As medical schools in Africa expand there are a number of reasons why community-based education (CBE) is a common strategy. First let me define that community-based education is training that occurs ‘in the community’, not just training that’s ‘about’ the community (which is community-oriented education). School strategies to train in the community come in different shapes and sizes. Some provide a month-long rotation every year to the same site, others provide long-term experiences in a district hospital. The skill taught, duration, mentorship and type of sites vary in each school.
The challenge with CBE is that it almost all models, it requires a lot of time and financial investment. Preceptors need to be trained, accommodation and/or transport needs to be provided, the community and local stakeholders need to be engaged and a curriculum needs to be developed. So with the limited resources available in Africa, why are schools training in the community? There are a number of reasons:
- To provide students with an opportunity to get to know the community, the people of their country and their health needs
- To teach competencies that are not easily taught in the tertiary hospital such as primary care, preventative care, management of mid-level providers, health services research. In Uganda for example, their COBERMS program (Community-based Education, Research, Management and Service) teaches students a variety of different competencies required of physicians.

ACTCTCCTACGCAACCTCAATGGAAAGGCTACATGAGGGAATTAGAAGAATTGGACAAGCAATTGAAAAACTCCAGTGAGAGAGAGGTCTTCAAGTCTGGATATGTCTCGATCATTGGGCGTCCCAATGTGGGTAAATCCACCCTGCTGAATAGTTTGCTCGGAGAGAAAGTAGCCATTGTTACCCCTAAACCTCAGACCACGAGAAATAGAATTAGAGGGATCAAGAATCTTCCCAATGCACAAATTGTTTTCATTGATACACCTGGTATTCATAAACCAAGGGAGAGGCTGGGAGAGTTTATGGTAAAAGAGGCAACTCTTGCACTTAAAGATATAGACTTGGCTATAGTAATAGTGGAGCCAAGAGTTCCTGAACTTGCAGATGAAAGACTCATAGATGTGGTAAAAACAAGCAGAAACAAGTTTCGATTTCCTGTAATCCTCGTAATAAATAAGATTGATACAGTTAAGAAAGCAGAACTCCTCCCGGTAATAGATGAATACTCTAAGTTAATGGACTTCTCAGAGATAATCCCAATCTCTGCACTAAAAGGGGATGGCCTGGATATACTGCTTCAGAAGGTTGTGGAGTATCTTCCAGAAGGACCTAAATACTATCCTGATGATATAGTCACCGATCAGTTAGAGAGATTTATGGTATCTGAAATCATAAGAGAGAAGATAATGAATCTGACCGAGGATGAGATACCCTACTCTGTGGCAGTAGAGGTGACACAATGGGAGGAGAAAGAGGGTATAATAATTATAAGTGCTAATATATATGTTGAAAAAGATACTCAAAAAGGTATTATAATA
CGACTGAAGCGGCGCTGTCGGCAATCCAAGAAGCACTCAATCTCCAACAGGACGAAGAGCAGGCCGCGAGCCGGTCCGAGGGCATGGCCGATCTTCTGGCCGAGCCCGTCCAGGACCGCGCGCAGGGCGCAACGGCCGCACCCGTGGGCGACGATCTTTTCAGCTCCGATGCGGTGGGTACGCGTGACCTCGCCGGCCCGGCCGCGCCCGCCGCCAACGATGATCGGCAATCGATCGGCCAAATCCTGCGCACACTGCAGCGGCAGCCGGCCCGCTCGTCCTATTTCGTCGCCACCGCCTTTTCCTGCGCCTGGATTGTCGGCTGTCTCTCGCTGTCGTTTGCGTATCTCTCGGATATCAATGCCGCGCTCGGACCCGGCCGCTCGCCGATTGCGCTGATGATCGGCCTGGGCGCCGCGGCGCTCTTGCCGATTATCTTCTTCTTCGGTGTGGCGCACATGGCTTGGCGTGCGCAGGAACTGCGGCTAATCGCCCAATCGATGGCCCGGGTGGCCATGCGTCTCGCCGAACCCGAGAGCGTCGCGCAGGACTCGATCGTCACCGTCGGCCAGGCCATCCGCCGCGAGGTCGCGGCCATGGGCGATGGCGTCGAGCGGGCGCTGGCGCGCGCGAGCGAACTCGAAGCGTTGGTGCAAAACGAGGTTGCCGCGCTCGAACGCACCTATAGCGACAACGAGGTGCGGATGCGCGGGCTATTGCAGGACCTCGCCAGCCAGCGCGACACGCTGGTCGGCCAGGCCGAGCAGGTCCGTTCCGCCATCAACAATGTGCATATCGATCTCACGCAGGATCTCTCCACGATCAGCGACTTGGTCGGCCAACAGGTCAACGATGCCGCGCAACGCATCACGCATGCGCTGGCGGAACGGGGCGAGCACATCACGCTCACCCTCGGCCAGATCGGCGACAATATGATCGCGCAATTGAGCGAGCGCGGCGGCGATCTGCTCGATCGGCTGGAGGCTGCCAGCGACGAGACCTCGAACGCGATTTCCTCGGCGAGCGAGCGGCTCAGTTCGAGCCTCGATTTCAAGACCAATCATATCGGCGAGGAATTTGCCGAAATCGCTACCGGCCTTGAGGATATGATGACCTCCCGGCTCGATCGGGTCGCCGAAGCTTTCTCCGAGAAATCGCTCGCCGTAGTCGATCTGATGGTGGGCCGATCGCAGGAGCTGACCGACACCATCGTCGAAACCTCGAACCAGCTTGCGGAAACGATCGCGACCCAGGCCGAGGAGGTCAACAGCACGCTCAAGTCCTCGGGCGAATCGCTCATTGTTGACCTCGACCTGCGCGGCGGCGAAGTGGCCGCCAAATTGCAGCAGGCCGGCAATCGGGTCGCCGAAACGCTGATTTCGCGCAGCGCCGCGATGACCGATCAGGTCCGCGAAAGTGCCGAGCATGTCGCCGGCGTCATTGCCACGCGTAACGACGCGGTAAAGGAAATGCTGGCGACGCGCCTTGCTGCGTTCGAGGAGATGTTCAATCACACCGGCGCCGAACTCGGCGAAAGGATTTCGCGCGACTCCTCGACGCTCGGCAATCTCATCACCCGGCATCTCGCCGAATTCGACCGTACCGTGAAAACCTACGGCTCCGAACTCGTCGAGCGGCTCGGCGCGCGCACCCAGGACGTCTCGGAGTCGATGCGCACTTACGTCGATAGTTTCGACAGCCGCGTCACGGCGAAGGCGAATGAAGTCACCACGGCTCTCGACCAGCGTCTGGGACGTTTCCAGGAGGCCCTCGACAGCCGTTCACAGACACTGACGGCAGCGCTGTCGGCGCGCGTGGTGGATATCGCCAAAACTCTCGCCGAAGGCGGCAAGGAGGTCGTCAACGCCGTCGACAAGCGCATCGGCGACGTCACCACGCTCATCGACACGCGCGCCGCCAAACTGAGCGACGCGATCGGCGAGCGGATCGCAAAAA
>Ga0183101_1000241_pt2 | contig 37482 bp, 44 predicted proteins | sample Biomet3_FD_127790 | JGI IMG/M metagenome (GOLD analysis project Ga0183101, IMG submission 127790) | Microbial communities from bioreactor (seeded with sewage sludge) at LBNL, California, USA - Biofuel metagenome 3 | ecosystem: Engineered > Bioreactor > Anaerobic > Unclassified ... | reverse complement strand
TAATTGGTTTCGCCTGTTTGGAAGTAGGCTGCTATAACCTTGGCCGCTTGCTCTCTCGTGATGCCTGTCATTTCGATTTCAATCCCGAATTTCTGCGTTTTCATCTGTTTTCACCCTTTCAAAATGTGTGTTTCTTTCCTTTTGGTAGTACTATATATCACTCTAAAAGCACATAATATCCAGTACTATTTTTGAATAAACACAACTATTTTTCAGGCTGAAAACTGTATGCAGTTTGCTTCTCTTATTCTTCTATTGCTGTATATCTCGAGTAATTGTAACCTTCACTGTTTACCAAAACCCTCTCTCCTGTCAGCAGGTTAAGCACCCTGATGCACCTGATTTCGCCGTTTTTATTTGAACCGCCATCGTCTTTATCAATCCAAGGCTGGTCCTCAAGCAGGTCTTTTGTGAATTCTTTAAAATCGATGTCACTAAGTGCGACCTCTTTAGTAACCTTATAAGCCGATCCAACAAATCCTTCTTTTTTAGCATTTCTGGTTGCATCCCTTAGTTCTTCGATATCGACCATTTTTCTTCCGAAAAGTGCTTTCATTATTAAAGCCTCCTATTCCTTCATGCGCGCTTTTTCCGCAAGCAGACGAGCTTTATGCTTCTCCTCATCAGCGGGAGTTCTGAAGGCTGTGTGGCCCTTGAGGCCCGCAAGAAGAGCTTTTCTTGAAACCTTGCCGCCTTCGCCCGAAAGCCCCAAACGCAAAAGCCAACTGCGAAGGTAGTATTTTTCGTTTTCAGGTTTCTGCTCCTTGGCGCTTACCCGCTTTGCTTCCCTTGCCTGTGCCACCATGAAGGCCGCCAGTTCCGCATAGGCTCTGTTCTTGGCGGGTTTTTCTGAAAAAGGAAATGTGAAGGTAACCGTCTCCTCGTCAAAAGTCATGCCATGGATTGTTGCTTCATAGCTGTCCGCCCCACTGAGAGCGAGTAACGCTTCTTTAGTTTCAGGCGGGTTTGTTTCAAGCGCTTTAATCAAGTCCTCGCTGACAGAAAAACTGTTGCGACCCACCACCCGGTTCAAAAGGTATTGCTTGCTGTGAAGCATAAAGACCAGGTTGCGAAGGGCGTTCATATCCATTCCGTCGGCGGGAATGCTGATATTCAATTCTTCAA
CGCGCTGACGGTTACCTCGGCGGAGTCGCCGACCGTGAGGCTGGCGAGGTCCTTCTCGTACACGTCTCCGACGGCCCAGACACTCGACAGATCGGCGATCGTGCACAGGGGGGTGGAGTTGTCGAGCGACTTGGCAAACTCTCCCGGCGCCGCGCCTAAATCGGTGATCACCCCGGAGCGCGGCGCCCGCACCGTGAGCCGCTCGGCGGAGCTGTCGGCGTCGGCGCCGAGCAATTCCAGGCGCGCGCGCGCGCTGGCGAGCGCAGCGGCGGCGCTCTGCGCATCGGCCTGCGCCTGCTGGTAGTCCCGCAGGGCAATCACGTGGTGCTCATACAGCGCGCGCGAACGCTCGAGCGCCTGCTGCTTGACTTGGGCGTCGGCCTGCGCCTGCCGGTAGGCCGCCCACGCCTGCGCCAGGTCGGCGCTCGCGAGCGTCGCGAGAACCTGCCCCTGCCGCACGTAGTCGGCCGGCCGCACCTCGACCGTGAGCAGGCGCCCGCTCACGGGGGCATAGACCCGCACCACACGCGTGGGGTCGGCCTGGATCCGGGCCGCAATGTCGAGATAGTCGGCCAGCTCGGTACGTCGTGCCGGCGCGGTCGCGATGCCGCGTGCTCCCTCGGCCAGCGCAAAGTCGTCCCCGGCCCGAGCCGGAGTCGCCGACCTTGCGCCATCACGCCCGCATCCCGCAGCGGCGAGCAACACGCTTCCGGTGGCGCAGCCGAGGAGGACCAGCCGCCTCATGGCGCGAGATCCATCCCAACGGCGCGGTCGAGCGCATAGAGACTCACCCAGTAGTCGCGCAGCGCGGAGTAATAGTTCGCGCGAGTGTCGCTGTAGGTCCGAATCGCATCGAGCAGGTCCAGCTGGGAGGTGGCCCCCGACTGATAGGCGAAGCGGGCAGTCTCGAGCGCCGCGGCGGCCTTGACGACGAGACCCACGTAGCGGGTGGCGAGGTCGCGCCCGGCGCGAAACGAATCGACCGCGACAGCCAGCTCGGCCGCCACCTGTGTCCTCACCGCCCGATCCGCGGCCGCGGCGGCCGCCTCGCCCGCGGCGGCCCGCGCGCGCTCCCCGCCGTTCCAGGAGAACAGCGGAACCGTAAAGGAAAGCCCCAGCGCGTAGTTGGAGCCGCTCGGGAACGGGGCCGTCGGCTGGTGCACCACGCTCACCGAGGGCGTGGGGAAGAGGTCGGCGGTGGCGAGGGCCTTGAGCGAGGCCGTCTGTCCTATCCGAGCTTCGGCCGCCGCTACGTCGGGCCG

- To offload the over-burden faculty at the tertiary institutions. In Ethiopia, for example with the sudden ramp up in enrollment in medical schools, the existing schools are overwhelmed. Newer medical schools necessarily need to use district hospitals to provide opportunities for students to learn and interact with patients.
- To provide a curriculum that engages the community and improve their utilization of the health services
- To increase the volume, quality and/or scope of health services provided at a district hospital or community clinic.
- To ultimately improve graduate retention – by training in the places they are needed to work, the hope is that graduates will feel more compelled and competent to return to under-served areas as physicians.
The million-dollar question is what type of CBE experiences lead to the desired outcome? Interestingly, the current literature on CBE in Africa reveals that most evaluation efforts are focused on student performance, the student experience and the impact on the community. Were these the primary endpoint? Which of this menu of outcomes is the priority? If retention is the real driving force of CBE investments, then how long do students need to spend in the community to really gain confidence, proficiency, a sense of accountability and comfort in order to return?
Given the variety of different strategies used in CBE, the charge to African medical schools is to determine what is the primary end-point for CBE efforts and evaluate accordingly.